Senators Watchful over Restoration of U.S. Grant Aid to Israel
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Senators Watchful over Restoration of U.S. Grant Aid to Israel

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Sen. Hubert H. Humphrey, a ranking member of the Senate Foreign Relations Committee, said today he thought it necessary to follow the special assistance issue involving Israel, to make sure Israel is actually restored to the grant aid list.

The Senator, a Minnesota Democrat, said he thought a fight still lies ahead. He said he would continue work on the matter, to see that Israel receives fair treatment as events progress.

Sen. Wayne Morse, Oregon Democrat, who fought with the State Department on the Israeli grant issue, said today that the action of Congress in taking a strong stand on the question caused the State Department to review the matter and may now result in the actual inclusion of Israel in the program for fiscal year 1960. He credited Congress with a show of strength on this issue, sufficient to cause a change in the State Department’s policy.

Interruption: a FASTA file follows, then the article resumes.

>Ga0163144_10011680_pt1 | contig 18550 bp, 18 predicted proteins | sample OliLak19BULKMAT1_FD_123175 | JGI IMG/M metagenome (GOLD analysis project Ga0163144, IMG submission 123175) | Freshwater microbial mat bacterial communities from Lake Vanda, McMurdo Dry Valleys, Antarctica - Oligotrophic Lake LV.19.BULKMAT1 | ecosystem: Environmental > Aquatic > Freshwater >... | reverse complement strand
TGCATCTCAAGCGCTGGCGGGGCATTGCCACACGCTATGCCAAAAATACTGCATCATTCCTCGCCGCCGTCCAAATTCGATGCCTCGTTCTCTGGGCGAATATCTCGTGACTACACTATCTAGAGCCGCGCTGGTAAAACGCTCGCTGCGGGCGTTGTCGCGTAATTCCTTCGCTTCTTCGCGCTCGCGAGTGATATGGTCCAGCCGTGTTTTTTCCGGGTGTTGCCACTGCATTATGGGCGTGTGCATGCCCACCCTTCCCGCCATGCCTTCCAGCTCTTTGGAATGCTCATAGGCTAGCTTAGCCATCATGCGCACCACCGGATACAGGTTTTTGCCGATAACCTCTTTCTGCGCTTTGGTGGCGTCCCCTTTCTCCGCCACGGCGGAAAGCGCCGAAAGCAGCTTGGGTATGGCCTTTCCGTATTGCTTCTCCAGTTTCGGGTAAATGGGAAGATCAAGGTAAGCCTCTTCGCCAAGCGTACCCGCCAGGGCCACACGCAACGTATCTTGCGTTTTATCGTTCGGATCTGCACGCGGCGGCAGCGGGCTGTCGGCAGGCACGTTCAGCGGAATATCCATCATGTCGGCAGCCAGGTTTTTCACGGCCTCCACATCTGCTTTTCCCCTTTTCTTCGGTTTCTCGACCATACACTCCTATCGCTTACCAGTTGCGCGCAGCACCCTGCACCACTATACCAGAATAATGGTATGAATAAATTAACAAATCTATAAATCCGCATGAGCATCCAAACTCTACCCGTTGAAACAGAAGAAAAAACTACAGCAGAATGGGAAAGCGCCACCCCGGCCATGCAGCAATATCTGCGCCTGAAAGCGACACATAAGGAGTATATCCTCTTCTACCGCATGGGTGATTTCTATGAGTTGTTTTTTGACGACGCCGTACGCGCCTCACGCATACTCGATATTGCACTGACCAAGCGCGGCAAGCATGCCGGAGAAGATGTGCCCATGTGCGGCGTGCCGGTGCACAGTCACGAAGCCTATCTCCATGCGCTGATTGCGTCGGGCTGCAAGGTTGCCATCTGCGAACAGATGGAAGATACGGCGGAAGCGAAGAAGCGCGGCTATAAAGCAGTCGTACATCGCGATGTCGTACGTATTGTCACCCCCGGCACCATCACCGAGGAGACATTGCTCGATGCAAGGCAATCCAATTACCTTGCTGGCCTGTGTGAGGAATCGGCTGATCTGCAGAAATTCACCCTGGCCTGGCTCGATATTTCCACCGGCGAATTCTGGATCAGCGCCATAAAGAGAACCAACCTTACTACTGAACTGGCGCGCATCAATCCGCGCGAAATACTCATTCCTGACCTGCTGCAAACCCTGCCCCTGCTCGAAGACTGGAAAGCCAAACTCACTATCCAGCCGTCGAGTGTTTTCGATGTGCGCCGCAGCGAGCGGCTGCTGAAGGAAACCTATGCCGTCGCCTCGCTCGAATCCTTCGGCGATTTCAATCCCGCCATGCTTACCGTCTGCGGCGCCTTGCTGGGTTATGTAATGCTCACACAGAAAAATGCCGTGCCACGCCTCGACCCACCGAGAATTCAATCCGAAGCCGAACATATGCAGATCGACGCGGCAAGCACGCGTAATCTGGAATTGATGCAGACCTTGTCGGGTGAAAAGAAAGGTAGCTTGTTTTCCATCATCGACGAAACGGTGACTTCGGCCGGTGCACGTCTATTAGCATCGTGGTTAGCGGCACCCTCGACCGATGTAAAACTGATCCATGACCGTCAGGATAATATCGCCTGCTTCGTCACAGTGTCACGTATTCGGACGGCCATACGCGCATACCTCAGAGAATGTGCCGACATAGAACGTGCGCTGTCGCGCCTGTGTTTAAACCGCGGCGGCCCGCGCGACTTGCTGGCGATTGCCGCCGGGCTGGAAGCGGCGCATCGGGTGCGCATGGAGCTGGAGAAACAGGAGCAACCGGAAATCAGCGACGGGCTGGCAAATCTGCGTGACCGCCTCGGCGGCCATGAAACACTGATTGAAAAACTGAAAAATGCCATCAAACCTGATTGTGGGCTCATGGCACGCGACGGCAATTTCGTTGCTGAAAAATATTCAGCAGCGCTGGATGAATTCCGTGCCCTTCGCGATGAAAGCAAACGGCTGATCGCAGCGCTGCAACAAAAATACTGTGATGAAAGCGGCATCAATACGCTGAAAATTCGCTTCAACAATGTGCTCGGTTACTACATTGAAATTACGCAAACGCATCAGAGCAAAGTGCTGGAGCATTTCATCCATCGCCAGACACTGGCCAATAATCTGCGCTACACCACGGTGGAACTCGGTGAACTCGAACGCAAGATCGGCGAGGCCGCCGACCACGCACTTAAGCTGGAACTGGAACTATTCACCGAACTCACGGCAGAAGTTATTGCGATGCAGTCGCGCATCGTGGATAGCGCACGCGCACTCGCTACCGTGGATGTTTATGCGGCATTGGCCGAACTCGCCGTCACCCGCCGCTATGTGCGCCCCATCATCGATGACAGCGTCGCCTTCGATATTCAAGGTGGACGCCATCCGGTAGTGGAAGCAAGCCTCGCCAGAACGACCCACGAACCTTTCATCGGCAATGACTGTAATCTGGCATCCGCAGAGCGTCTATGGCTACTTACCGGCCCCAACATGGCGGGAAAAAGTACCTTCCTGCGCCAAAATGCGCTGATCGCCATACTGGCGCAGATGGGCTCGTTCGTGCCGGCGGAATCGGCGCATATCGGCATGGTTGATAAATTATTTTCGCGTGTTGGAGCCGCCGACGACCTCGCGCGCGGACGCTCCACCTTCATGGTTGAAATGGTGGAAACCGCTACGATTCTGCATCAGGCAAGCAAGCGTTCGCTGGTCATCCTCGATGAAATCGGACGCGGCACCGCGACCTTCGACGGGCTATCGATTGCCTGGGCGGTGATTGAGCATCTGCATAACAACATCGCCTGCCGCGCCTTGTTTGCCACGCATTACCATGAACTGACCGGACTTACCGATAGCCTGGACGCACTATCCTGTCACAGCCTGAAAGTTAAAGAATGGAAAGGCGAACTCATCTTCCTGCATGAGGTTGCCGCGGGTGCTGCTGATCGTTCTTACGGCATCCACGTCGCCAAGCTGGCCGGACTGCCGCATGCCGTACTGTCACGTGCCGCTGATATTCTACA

C. Douglas Dillon, Undersecretary of State for Economic Affairs, had indicated to the Foreign Relations Committee that the State Department might restore the grant. Mr. Dillon pointed out that, if such action were taken, it would result from “psychological” considerations rather than for “economic” reasons, because the Department remained unconvinced of the “economic” necessity for restoring Israel to the grant aid list. He indicated that Israeli representations here on the grant were voiced far less than those from Congress.


A resolution adopted today at a national convention of the liberal political group, Americans for Democratic Action, said: “The recent proposal of the Administration to eliminate grant aid to Israel cannot be justified” and “Congress should insist upon the continuation of such aid to Israel.”

The resolution also stated that the first objective of the U.S. in the Middle East “should be to arrange for the exclusion of the Arab states and Israel from the theatre of the cold war. These efforts should be made to the maximum extent possible within the framework of the United Nations. The United States should propose a Great Power guarantee of the security and territorial integrity of the Arab nations and of Israel.”

The ADA also resolved that the United States should “vigorously press for an equitable solution for the Arab refugee problem, with a peaceful settlement of all other Arab-

Israel issues.” It urged that “patient pressure must be exerted for such a settlement by the encouragement of steps that lead to a recognition by the Arab people that Israel has the right to exist and is in the Middle East to stay.”

The ADA also urged continued technical and economic assistance to the countries of the Middle East.

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